Understanding Tantra, Sexual Yoga/the Erotic Arts

Understanding Tantra, Sexual Yoga/the Erotic Arts

 

The educational work that I present on Tantra  sexual yoga/the erotic arts , teachings covers  the history of the sexual yoga/erotic arts their theory and  methods. Tantra is known as the’ path of ecstasy’, due to its  approach of using methods of awareness to enhance sexuality and conduct. Until 7th century Tantra was unknown in the West , the Sufi Moors brought these tales of the ‘Arabian Nights’ to Europe it was through these tales that the first exotic and erotic tales of sexuality reached the ears of Europe.

This ancient system was practiced in Africa/Egypt, India and China, though known by different names,  in India it is Tantra , in China known as  ‘the Tao of  Sexology ‘. One of the Indian  texts that  is popular is the Kamasutra, Kama meaning ‘the transmission of life’  sutra meaning  written teachings. The female practitioners of the Kamasutra learnt and mastered  several of the’ 64 arts of the Kamasutra’ e.g. various forms of seductive dance such belly dancing etc. singing, henna application, music, poetry, flower arrangement etc. Males had to master the understanding of  female nature,  the importance  of  smell, light, food, drink, herbs, music, touch before sexual intercourse begins.

These practitioners  were  known by many names these females were known as ‘Courtesans’ ‘Dakinis,’ Flower Girls, Sexual Yoginis, White Tigeress, Tantrikas- the males were known as ‘Jade Dragons, Tantrikas, Sexual Yogis, too name a few. Through Conscious practice and sophisticated methods practitioners can cultivate ‘ecstasy’, it is this ecstatic experience that also accelerates the  production of estrogen and testosterone, helping the body to rejuvenate, restore mental energy and can advance one towards enlightenment/spiritual advancement.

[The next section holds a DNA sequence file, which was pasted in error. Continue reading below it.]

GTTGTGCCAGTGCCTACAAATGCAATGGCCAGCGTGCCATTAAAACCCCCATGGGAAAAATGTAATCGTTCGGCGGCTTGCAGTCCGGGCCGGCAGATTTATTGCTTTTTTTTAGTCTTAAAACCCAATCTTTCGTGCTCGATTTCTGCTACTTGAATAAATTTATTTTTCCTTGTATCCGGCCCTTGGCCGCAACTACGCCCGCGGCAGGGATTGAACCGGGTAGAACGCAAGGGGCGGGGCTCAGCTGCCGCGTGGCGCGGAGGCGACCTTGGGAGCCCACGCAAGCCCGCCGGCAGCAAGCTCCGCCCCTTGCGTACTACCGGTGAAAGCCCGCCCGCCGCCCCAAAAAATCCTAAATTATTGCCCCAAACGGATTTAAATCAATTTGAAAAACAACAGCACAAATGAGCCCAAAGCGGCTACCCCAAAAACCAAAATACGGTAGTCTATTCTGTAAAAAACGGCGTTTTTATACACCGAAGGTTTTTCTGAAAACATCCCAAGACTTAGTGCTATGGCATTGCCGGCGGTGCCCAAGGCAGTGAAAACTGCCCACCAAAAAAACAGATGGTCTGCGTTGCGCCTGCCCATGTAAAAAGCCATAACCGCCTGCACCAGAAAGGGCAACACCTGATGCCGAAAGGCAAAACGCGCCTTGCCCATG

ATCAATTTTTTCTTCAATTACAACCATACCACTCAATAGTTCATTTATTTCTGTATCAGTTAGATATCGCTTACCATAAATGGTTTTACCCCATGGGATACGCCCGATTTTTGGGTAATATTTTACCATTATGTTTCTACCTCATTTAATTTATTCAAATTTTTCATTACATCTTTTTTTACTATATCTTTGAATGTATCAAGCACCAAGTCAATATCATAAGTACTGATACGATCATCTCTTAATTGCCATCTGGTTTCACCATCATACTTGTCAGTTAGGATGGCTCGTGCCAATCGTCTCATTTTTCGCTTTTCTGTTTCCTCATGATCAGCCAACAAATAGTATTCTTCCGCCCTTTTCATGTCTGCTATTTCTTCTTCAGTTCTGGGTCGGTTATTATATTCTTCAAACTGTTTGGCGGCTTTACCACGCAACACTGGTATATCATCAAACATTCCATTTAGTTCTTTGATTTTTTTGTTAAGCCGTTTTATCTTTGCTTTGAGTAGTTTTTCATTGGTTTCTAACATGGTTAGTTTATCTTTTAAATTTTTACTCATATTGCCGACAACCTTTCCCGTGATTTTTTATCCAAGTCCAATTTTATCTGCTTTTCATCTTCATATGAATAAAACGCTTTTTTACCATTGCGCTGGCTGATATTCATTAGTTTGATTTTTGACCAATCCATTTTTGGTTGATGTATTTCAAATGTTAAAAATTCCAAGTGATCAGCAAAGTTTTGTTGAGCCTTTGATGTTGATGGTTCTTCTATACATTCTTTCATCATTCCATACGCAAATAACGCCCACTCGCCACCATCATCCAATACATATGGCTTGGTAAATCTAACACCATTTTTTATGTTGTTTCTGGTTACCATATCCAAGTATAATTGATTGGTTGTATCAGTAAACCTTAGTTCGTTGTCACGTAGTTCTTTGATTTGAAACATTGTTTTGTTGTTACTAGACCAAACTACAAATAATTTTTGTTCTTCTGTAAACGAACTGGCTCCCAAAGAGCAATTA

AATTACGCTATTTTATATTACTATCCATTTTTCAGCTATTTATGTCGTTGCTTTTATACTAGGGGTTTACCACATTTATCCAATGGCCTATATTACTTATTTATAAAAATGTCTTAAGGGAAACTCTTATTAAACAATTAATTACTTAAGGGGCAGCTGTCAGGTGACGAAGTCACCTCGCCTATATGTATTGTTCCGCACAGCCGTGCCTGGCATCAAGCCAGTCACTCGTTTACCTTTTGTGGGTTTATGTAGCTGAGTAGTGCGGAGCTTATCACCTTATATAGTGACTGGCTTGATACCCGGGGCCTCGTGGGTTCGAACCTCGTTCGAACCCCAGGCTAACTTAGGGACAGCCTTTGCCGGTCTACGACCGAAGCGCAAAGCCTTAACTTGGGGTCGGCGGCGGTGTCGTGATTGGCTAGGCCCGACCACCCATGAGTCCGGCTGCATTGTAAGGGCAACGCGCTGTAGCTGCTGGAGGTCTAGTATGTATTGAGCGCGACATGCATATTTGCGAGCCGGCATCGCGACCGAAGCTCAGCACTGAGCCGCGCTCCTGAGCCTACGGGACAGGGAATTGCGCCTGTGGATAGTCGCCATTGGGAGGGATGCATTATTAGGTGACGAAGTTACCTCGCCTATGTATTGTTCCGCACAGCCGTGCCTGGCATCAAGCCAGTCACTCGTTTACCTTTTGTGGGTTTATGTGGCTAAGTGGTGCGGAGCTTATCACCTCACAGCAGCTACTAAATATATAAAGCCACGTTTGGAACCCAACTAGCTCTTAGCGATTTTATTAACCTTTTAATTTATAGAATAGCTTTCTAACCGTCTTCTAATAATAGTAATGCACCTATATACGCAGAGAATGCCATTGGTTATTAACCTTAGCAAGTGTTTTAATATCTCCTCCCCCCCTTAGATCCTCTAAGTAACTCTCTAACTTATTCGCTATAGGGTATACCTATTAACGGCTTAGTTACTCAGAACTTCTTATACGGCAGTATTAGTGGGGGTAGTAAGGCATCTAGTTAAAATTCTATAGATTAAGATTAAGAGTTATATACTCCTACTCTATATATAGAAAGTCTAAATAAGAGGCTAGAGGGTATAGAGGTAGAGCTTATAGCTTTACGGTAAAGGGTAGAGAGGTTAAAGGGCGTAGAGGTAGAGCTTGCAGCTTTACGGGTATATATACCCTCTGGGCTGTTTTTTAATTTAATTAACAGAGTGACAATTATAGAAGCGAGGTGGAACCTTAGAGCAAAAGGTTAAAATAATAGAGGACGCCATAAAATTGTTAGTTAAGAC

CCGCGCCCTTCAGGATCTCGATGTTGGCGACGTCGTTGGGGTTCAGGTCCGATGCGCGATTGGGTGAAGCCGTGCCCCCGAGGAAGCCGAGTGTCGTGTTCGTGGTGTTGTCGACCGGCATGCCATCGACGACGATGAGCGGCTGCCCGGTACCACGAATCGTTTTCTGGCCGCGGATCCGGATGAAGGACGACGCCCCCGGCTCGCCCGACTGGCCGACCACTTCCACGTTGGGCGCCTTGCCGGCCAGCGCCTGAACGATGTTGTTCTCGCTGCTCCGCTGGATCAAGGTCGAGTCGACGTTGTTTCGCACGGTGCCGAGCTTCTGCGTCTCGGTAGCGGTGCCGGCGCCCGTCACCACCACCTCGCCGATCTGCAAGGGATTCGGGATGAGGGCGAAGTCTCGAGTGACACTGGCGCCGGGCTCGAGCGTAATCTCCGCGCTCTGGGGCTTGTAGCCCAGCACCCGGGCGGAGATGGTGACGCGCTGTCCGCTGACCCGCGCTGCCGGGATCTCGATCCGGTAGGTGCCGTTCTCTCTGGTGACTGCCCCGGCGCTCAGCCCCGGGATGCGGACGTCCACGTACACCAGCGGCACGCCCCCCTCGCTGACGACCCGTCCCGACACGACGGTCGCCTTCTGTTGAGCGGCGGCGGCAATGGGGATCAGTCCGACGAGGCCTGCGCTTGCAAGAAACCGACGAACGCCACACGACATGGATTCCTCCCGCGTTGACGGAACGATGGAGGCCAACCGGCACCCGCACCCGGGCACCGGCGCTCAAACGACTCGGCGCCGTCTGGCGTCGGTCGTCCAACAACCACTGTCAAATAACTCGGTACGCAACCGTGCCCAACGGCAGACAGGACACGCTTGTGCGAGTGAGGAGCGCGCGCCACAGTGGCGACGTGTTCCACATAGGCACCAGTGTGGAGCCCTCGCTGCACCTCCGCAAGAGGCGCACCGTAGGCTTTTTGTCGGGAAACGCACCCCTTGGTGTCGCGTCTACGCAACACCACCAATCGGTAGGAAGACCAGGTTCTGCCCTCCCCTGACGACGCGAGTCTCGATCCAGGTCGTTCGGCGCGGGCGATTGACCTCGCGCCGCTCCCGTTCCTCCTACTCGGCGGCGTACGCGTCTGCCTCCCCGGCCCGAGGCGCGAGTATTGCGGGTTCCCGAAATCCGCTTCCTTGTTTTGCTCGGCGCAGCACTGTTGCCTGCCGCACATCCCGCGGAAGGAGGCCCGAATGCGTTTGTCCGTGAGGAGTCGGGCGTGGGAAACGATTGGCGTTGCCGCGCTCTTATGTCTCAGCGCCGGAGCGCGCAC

Practitioners of the art approach sex as sacred  with a joy of celebration of  life in the ‘here and now’…

“As the 64 arts are respected, are charming, and add to the talent of women, they called by the Acharyas[teachers] dear to women. A man skilled in the 64 arts is looked upon with love by his own wife, by the wives of others, and by courtesans.” (Kamasutra)

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